CHARLES WILLSON, a retired and highly reputable citizen of Winchester, was born July 13, 1812, in Lycoming County, Pa. His father, Ezra Willson, was a native of New Jersey, and traced his ancestry as coming from Wales. In the days of Mr. Willson's youth it was a difficult matter to obtain proper schooling, but being of an aspiring nature, and fully realizing that without education he would go through the world handicapped, he successfully waded through difficulties that would seem to the modern youth insurmountable, and so, at the age of eighteen years, he was in the possession of a fair education, and going to Canada, he there learned the trade of a blacksmith. In the early part of 1836 he concluded to see more of his native country, and possessing little else beside hope and high resolves, he came West, landing at Jacksonville, this State, and in the following autumn came to Winchester. The greater portion of Illinois was at this time an almost trackless prairie, whose only inhabitants were savages and wild beasts; but the transformation has been complete. Beautiful cities, elegant homesteads, and peace and plenty are found on every hand. Here Mr. Wilson for twenty years carried on blacksmithing and accumulated a handsome competence, the result of industry and prudence. To aid a young man in whom he felt some interest, he furnished the capital and joined him in the grocery business, from which he withdrew at the end of three years, having placed his younger friend fairly on the road to prosperity. This matter of history fully illustrates one of the salient characteristics of Mr. Willson. In 1860 he retired from active business, and has lived comfortably upon an income honorably earned by the sweat of his brow.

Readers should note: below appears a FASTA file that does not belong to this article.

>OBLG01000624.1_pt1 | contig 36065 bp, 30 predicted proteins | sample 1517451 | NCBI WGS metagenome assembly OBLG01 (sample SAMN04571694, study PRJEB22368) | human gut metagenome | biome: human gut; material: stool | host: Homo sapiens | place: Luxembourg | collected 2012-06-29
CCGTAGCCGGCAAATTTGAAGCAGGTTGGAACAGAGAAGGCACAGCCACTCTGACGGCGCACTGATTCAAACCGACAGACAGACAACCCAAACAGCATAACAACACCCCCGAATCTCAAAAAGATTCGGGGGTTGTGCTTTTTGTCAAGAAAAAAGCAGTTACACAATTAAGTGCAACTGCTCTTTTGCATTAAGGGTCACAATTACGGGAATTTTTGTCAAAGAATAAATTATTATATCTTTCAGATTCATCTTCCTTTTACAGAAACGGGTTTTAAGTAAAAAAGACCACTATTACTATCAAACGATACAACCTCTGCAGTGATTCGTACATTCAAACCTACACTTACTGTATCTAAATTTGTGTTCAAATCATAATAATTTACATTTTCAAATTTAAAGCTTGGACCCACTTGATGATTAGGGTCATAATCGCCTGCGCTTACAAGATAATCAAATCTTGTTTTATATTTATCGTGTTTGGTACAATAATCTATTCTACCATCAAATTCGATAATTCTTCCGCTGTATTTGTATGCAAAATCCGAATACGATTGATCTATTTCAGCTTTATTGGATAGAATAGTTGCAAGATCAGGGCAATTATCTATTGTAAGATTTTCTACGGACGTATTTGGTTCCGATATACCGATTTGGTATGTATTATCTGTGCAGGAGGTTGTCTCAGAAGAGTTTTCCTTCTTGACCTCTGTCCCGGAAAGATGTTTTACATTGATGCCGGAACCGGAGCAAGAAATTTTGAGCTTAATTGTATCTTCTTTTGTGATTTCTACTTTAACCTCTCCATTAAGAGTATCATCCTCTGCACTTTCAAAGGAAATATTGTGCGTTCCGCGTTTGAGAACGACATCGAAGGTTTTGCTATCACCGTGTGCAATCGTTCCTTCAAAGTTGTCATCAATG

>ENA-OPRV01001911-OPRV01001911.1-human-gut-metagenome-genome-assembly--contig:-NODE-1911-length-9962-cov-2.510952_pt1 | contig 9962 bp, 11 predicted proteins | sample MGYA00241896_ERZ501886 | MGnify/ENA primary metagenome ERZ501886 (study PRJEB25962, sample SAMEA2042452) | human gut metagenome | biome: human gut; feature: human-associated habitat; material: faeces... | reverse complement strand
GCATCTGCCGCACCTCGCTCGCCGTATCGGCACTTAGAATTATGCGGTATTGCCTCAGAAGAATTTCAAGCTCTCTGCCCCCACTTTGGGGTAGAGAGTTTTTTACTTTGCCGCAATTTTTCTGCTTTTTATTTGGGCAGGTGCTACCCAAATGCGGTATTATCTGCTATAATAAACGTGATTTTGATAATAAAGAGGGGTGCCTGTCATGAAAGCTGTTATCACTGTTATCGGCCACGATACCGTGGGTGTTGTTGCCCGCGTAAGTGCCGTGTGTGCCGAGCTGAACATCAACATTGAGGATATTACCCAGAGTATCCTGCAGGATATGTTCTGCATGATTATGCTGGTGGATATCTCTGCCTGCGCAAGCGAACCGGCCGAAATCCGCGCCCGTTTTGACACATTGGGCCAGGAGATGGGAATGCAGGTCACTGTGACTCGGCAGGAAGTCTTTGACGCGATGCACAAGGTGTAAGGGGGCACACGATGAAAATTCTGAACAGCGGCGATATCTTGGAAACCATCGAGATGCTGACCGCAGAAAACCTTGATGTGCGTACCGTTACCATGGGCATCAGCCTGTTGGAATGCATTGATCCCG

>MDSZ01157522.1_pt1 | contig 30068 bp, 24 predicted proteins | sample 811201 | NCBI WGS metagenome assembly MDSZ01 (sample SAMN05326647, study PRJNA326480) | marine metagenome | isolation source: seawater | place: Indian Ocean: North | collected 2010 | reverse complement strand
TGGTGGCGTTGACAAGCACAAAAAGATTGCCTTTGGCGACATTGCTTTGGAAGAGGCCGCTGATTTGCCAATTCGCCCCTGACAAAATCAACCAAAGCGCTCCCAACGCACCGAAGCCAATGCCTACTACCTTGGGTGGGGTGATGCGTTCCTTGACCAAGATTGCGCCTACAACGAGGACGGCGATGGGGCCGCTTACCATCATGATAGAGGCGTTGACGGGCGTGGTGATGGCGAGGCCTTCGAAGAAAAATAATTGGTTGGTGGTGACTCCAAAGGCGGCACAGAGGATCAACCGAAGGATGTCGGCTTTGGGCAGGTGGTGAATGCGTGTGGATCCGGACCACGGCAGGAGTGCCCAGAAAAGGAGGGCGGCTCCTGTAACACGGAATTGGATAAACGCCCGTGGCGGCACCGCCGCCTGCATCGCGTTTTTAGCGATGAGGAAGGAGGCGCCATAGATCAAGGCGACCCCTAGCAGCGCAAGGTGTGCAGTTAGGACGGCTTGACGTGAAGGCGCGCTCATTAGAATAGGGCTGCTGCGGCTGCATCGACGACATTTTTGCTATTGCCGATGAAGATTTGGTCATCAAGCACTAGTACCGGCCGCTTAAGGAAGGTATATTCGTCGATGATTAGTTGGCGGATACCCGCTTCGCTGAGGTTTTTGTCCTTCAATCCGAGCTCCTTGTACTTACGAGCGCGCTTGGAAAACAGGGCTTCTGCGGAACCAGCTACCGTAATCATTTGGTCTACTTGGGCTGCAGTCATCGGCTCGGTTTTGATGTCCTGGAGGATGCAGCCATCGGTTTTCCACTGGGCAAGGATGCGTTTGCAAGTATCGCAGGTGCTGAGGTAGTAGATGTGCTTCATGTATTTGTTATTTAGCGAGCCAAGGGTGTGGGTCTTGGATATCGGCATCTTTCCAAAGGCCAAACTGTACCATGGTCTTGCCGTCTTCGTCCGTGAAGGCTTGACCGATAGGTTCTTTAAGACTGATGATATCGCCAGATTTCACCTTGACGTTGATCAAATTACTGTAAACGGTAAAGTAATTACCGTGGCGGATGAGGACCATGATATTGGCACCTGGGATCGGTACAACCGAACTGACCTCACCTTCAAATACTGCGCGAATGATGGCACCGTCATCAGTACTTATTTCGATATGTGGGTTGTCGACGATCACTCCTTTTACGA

Originally, a Whig, Mr. Willson merged readily into the Republican party, to which he gave hearty and undivided support until within the past few years; he is now an enthusiastic and consistent advocate of prohibition. At no time in his life an office-seeker, his devotion to party has been from principle - the only office he has ever held has been that of Alderman - and his advocacy of prohibition is but the offering of a sincere desire to see the greatest of all modern evils rectified; and he firmly believes that he will live to see his fond hopes realized.
Mr. Willson is a devoted member of the Baptist Church, and was for twenty-four years its Treasurer, retiring from that office only in 1888. He was married at Winchester in 1810, to Miss Nancy Scales, a native of New Hampshire and a daughter of one of the pioneers of this county - then Morgan. To this union no children have been born, but several nephews and nieces have been reared and educated by this worthy couple, who have gone forth in the world as most creditable examples of the influences of good breeding, careful training and moral precepts.